Alaska legislators are still debating over the size of this year’s Permanent Fund dividend checks.
On June 4th, with just 10 days remaining in the special session, Senators failed to pass a roughly $3,000 per person PFD.
Finance Committee co-chair Sen. Bert Stedman, R-Sitka, presented a proposal on June 3rd to pay $1,600 dividends, which is equal to last year’s PFD. The money, totaling more than $1 billion, would be a mix from the General Fund, Statutory Budget Reserve and the Higher Education Investment Fund. The bill advanced to the Senate floor despite facing clear bipartisan opposition.
Sen. Shelley Hughes introduced an amendment to increase the PFD amount to equal the statutorily calculated amount of more than $1.9 billion, which would give about $3,000 per Alaskan. This would come from the Permanent Fund’s Earnings Reserve Account.
Hughes stated that Stedman’s proposal fundamentally changed the PFD by drawing money from sources other than the fund.
Gov. Dunleavy released a statement on June 3rd in response to Stedman’s proposal in which he promised to veto the bill and said, “it would kill the Permanent Fund Dividend as we know it.” The governor has said that any changes to the PFD should only be made after a public vote on the plan.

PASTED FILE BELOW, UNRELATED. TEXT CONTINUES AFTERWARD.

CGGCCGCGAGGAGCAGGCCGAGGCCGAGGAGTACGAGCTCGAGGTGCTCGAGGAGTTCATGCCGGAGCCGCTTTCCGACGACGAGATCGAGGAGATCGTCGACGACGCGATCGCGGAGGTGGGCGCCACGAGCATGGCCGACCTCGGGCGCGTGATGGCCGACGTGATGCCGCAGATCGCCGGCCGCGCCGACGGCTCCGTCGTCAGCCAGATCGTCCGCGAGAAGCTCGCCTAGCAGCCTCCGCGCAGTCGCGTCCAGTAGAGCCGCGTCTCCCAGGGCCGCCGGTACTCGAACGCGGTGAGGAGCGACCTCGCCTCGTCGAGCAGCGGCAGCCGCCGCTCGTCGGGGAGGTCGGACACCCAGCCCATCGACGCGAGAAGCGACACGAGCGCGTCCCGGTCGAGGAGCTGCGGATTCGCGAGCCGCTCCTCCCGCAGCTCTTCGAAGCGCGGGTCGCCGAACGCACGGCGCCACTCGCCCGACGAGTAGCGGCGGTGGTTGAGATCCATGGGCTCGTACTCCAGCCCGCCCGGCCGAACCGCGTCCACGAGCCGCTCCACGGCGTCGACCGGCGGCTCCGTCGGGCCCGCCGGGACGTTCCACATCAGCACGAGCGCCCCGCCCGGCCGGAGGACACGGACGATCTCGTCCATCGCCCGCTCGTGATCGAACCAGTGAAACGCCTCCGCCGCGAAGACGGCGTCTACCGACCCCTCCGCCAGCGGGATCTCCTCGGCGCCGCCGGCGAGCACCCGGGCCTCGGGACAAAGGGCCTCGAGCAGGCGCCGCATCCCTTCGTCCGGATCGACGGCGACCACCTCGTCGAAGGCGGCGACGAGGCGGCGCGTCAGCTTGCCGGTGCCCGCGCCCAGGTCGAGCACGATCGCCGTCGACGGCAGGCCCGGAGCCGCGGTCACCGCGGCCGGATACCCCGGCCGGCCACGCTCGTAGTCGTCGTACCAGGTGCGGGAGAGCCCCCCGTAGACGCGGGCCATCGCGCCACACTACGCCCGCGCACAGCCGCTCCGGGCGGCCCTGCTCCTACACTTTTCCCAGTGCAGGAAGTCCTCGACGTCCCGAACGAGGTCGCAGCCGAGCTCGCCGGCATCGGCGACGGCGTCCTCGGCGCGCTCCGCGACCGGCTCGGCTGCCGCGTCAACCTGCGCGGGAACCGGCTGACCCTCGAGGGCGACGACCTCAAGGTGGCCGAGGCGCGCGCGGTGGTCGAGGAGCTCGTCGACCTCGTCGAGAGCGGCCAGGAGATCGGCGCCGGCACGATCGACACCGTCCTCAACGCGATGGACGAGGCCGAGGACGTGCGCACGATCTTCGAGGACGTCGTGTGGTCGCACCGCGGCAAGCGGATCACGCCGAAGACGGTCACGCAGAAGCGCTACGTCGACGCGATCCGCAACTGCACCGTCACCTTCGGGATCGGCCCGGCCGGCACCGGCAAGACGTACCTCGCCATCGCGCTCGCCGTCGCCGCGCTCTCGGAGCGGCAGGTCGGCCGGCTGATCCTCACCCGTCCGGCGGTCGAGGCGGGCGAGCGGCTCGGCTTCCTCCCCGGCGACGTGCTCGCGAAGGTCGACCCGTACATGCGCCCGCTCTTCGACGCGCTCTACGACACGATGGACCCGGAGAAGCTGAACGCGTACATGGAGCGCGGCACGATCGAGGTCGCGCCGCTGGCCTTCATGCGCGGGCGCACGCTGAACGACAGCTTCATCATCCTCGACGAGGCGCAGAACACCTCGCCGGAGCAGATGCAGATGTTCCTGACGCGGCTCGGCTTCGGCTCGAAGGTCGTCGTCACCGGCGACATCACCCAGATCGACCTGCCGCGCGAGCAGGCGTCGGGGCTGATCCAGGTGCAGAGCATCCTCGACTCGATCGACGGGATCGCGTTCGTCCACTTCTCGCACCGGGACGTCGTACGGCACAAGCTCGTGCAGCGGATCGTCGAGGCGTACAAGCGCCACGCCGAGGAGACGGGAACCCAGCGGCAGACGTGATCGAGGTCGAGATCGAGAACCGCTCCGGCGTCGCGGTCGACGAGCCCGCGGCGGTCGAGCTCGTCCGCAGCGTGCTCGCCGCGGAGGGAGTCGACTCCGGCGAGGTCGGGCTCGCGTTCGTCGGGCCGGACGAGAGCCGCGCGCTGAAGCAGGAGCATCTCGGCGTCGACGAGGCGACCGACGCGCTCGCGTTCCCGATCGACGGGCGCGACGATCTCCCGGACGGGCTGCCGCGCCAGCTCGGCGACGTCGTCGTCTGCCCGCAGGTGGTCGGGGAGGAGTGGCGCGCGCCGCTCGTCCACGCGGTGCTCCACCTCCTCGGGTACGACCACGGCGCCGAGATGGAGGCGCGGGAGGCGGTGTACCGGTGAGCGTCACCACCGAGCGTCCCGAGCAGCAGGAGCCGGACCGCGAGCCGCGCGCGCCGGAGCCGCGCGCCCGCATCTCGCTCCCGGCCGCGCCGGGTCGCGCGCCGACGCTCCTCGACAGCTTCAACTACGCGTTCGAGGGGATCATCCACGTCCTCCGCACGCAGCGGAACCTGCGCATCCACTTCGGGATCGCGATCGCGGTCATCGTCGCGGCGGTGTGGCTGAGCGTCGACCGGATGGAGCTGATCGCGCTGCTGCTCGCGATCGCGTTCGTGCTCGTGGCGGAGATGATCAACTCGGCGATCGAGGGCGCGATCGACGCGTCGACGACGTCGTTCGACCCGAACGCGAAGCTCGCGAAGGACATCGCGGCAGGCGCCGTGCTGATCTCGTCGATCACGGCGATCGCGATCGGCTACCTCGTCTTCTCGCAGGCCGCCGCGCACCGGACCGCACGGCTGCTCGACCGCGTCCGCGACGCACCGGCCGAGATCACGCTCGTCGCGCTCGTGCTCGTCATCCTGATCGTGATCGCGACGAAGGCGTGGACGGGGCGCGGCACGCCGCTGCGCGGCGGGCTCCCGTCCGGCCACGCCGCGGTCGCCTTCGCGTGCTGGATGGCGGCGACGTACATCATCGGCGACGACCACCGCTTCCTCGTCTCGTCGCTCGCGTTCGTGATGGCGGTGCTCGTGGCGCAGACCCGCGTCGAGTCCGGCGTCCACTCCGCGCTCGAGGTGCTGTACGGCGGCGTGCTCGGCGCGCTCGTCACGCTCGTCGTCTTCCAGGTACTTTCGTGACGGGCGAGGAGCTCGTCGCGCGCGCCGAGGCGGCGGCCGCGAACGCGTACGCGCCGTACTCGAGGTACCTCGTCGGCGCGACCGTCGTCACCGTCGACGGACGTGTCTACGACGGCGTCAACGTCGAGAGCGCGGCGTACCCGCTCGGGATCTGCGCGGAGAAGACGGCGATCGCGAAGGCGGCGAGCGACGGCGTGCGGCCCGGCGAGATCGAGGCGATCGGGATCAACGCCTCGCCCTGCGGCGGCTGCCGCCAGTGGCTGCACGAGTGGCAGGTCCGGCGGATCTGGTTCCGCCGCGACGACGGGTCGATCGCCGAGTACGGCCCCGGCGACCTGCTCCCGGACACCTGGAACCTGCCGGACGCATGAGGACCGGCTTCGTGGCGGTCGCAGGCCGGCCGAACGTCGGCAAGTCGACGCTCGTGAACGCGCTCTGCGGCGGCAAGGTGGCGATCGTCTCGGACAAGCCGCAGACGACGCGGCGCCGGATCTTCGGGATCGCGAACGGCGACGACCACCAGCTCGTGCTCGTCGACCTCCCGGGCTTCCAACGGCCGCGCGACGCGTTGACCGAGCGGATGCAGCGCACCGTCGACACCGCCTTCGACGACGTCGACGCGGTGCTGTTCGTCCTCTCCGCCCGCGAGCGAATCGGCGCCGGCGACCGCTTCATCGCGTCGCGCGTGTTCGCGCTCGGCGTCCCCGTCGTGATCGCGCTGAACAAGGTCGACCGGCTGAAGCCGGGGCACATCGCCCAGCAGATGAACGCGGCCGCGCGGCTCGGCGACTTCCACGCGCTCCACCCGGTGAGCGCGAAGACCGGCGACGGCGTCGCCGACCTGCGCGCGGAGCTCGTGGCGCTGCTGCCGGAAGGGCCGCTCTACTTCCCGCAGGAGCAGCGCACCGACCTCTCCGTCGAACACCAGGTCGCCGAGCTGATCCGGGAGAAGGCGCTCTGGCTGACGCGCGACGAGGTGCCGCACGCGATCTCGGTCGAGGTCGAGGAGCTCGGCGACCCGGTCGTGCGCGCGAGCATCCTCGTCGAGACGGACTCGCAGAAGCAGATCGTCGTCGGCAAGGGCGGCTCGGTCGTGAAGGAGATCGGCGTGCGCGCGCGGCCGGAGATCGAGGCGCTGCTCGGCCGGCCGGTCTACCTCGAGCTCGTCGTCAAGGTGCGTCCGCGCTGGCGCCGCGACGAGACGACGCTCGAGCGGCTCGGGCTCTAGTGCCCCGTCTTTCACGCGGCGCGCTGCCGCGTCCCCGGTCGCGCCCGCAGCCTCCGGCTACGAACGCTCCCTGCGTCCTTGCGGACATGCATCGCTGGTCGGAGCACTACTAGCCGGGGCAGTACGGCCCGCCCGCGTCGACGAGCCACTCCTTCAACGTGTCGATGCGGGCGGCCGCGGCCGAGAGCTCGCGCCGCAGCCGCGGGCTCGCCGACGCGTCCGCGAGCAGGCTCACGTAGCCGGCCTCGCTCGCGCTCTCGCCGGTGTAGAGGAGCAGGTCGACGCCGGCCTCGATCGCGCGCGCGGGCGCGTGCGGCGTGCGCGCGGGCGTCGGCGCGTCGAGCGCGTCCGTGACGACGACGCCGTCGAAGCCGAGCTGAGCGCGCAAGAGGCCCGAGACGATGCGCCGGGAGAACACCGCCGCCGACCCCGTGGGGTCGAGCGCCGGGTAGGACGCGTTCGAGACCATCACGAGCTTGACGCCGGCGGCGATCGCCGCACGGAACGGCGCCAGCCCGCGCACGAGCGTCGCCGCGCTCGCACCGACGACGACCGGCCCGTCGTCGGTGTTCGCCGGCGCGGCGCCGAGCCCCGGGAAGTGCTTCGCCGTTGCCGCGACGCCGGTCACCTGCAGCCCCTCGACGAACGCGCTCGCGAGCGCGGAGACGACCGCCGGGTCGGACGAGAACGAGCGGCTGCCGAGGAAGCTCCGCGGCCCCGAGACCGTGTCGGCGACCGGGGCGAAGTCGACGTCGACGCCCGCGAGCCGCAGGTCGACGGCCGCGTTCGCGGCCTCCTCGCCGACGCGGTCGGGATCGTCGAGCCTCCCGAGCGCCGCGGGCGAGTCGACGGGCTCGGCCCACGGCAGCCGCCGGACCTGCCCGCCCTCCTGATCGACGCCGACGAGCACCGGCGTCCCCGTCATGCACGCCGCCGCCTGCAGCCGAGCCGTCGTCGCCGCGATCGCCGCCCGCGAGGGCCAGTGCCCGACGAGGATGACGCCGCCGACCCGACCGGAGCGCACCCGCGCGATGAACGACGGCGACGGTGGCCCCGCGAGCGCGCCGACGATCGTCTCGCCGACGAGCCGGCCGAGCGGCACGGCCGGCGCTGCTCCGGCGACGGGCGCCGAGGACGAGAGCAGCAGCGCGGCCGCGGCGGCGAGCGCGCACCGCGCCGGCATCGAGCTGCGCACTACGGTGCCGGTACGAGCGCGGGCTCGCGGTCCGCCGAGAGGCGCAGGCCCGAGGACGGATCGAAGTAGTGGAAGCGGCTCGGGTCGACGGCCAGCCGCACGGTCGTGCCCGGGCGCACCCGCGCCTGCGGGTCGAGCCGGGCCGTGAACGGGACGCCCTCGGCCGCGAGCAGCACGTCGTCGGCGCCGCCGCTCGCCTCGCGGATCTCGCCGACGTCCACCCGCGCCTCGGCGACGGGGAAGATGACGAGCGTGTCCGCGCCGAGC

Bills to change the formula in both the House and Senate were rejected by the public during testimony earlier in the year.
The House Majority coalition has agreed to a less-than-full PFD to avoid overdrawing the Permanent Fund or again dipping into savings accounts. Though, Dunleavy continues to demand a full PFD with the threat of budget vetoes if the Legislature doesn’t send him one.
House Speaker Bryce Edgmon, I- Dillingham, said in a statement after the Senate happenings that the legislature needs to pass the operating budget that is largely agreed upon to avoid a government shutdown on July 1st. Layoff notices are also expected to go out to state employees June 14th if the Legislature doesn’t pass the budget by then.
The House has not passed the capital budget, but could still be done after July 1st, which has been done in the past.